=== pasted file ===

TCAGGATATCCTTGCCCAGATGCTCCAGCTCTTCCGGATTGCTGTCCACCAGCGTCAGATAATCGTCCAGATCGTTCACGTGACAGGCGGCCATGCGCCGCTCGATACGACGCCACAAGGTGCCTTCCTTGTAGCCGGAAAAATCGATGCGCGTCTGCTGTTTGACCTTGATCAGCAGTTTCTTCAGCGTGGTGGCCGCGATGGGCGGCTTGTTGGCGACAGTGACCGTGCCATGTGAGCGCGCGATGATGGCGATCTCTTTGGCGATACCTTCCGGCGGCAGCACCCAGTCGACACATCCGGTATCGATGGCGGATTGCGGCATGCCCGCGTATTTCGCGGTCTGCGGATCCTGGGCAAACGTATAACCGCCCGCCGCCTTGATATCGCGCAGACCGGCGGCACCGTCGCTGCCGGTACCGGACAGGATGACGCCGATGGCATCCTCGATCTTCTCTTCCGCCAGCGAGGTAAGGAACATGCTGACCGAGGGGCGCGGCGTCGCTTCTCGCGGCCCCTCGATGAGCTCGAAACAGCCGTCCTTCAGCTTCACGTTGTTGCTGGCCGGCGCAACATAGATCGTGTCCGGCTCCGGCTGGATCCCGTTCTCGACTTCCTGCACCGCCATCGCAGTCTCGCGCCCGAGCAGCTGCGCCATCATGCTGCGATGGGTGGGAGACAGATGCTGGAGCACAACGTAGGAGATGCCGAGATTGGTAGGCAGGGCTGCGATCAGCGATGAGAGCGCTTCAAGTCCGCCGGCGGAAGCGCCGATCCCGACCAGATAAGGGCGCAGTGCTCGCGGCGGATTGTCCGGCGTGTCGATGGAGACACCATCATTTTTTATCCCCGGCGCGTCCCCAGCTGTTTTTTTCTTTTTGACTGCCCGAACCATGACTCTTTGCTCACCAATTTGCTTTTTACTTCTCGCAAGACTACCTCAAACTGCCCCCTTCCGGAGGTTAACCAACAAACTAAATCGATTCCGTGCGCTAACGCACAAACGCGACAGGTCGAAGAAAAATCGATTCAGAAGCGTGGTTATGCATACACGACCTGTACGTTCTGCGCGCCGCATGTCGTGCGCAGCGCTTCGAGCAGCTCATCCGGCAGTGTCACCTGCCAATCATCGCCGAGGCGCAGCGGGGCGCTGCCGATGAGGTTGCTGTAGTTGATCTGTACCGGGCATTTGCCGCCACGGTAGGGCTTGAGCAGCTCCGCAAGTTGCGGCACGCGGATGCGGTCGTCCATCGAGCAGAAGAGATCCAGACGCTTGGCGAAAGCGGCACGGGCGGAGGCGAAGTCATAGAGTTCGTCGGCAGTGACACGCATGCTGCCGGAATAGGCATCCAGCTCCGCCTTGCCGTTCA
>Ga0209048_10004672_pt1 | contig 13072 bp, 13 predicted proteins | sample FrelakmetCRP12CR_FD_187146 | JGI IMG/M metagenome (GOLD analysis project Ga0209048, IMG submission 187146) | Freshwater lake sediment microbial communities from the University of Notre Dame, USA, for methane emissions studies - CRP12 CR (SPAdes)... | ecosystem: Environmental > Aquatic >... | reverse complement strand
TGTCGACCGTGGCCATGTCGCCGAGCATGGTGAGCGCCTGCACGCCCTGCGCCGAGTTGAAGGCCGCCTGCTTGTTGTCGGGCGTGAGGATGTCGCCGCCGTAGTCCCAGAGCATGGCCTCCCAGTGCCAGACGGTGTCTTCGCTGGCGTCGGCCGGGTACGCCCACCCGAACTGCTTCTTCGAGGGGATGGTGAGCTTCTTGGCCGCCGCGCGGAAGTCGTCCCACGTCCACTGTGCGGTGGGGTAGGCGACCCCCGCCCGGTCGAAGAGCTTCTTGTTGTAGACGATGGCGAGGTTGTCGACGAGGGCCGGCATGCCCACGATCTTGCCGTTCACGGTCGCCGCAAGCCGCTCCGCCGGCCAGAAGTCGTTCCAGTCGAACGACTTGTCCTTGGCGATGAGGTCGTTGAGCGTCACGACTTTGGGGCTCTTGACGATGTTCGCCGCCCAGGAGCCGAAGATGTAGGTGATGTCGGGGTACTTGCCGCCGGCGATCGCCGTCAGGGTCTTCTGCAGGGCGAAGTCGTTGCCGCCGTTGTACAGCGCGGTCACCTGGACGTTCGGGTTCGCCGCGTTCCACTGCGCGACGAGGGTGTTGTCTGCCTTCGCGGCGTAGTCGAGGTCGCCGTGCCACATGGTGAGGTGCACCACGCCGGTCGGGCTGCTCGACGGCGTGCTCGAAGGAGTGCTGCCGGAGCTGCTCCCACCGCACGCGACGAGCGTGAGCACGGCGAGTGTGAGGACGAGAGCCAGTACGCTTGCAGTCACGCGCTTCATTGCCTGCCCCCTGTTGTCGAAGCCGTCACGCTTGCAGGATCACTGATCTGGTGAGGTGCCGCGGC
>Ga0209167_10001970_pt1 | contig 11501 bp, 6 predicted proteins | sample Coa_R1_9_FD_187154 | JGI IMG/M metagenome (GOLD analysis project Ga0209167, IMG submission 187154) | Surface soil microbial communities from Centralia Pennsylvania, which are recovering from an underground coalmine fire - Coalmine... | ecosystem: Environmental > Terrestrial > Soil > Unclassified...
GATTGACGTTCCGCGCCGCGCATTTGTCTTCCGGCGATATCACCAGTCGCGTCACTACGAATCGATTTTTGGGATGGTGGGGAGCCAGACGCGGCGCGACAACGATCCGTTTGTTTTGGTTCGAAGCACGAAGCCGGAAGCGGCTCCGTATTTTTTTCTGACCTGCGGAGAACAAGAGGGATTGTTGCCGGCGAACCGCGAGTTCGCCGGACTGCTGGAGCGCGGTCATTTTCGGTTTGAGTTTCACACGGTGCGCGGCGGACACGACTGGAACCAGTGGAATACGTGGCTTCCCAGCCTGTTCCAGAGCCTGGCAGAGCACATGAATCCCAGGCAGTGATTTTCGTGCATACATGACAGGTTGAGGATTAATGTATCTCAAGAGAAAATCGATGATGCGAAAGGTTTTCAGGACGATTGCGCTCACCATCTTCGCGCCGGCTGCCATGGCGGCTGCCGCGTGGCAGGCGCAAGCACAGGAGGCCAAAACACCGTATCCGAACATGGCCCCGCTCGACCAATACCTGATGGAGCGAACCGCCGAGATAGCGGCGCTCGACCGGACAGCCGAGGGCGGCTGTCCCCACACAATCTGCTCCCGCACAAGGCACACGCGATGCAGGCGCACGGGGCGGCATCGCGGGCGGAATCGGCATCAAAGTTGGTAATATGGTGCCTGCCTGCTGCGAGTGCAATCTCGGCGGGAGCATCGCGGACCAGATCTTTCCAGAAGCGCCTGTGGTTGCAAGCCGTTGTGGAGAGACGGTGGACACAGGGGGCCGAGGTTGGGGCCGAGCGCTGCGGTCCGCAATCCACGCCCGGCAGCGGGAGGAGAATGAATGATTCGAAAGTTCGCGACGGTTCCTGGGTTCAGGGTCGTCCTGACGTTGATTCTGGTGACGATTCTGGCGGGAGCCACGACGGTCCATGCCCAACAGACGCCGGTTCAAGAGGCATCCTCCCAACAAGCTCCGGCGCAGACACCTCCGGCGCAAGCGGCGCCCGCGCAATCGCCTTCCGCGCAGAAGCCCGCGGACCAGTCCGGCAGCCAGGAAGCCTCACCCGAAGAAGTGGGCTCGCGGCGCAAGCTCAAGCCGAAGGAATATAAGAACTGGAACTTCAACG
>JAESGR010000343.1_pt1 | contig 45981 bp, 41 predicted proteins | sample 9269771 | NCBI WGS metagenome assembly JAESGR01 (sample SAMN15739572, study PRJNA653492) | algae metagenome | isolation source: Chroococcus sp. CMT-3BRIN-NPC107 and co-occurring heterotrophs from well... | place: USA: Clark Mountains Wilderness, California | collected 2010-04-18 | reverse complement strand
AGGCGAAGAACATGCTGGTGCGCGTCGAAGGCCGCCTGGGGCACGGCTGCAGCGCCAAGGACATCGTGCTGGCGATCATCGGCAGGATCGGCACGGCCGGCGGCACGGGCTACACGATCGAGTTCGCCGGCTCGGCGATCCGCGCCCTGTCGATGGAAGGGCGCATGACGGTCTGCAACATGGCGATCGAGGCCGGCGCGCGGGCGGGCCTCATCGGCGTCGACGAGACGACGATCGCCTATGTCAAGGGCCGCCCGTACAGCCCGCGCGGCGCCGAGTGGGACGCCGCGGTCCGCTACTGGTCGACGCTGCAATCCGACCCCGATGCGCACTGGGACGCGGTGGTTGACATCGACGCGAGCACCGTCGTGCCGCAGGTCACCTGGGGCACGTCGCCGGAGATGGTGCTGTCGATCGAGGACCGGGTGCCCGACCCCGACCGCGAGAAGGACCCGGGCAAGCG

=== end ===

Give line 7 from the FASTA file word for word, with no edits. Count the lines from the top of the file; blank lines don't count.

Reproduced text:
AGGCGAAGAACATGCTGGTGCGCGTCGAAGGCCGCCTGGGGCACGGCTGCAGCGCCAAGGACATCGTGCTGGCGATCATCGGCAGGATCGGCACGGCCGGCGGCACGGGCTACACGATCGAGTTCGCCGGCTCGGCGATCCGCGCCCTGTCGATGGAAGGGCGCATGACGGTCTGCAACATGGCGATCGAGGCCGGCGCGCGGGCGGGCCTCATCGGCGTCGACGAGACGACGATCGCCTATGTCAAGGGCCGCCCGTACAGCCCGCGCGGCGCCGAGTGGGACGCCGCGGTCCGCTACTGGTCGACGCTGCAATCCGACCCCGATGCGCACTGGGACGCGGTGGTTGACATCGACGCGAGCACCGTCGTGCCGCAGGTCACCTGGGGCACGTCGCCGGAGATGGTGCTGTCGATCGAGGACCGGGTGCCCGACCCCGACCGCGAGAAGGACCCGGGCAAGCG